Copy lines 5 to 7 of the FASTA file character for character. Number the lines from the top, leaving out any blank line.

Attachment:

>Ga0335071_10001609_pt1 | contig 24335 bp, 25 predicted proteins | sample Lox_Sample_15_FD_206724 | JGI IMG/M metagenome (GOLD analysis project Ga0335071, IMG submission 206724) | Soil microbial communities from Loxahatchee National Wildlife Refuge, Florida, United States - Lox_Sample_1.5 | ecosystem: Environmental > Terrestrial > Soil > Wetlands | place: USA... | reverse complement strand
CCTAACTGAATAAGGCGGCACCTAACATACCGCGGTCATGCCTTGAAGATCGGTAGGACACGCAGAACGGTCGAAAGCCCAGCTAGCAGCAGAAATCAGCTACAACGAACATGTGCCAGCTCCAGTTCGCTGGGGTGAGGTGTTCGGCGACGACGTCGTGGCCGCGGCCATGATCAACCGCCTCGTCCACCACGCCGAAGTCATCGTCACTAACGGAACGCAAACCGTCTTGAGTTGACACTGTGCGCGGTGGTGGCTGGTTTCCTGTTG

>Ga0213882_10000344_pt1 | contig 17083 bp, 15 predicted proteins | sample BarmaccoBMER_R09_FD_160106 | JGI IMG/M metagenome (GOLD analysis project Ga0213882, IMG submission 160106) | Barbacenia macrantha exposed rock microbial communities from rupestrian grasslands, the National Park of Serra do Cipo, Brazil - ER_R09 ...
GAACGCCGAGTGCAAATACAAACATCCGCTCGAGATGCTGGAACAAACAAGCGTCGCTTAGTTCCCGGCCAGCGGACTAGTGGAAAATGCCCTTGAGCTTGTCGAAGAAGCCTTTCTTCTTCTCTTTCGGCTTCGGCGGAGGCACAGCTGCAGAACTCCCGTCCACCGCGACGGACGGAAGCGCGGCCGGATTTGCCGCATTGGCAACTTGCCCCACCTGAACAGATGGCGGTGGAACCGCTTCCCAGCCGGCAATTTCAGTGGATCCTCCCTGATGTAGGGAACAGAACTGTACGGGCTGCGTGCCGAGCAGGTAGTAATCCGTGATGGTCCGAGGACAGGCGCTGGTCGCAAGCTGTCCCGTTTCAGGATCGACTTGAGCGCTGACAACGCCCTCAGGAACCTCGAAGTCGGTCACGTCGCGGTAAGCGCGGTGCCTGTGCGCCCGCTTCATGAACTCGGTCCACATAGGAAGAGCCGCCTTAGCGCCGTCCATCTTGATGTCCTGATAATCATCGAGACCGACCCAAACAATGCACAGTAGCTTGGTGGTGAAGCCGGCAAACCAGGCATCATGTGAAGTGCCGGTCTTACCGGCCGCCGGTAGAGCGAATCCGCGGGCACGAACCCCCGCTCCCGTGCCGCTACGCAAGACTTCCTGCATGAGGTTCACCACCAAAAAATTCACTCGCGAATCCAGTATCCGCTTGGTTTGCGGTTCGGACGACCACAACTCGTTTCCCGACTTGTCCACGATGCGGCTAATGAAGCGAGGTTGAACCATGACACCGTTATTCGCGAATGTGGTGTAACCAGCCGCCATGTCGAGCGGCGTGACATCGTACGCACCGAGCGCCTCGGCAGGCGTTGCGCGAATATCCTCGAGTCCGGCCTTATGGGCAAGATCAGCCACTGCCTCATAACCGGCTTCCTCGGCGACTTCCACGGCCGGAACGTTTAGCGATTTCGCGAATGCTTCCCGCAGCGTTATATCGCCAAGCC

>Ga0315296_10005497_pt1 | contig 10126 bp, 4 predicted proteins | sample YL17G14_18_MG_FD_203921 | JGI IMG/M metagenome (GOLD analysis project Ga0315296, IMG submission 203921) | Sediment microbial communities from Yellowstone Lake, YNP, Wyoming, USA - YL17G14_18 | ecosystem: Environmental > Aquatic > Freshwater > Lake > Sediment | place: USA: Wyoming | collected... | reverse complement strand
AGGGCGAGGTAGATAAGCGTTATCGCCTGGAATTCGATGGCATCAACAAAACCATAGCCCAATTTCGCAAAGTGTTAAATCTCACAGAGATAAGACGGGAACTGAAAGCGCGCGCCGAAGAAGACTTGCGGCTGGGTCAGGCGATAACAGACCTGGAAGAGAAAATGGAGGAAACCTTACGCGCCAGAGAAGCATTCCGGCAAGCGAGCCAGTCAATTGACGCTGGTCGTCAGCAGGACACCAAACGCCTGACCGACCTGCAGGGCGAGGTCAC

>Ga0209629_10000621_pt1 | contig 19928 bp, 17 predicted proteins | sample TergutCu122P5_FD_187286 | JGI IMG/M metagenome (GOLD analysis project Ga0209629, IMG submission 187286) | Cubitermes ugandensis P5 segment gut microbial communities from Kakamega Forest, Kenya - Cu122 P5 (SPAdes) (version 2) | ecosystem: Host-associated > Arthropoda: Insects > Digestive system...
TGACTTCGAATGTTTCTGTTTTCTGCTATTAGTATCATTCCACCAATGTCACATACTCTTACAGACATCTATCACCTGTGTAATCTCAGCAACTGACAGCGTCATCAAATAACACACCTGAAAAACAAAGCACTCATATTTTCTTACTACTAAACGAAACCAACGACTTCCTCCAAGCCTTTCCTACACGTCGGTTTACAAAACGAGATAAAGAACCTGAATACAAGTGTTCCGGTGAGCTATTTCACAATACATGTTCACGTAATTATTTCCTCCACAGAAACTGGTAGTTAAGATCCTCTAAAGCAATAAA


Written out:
>Ga0315296_10005497_pt1 | contig 10126 bp, 4 predicted proteins | sample YL17G14_18_MG_FD_203921 | JGI IMG/M metagenome (GOLD analysis project Ga0315296, IMG submission 203921) | Sediment microbial communities from Yellowstone Lake, YNP, Wyoming, USA - YL17G14_18 | ecosystem: Environmental > Aquatic > Freshwater > Lake > Sediment | place: USA: Wyoming | collected... | reverse complement strand
AGGGCGAGGTAGATAAGCGTTATCGCCTGGAATTCGATGGCATCAACAAAACCATAGCCCAATTTCGCAAAGTGTTAAATCTCACAGAGATAAGACGGGAACTGAAAGCGCGCGCCGAAGAAGACTTGCGGCTGGGTCAGGCGATAACAGACCTGGAAGAGAAAATGGAGGAAACCTTACGCGCCAGAGAAGCATTCCGGCAAGCGAGCCAGTCAATTGACGCTGGTCGTCAGCAGGACACCAAACGCCTGACCGACCTGCAGGGCGAGGTCAC

>Ga0209629_10000621_pt1 | contig 19928 bp, 17 predicted proteins | sample TergutCu122P5_FD_187286 | JGI IMG/M metagenome (GOLD analysis project Ga0209629, IMG submission 187286) | Cubitermes ugandensis P5 segment gut microbial communities from Kakamega Forest, Kenya - Cu122 P5 (SPAdes) (version 2) | ecosystem: Host-associated > Arthropoda: Insects > Digestive system...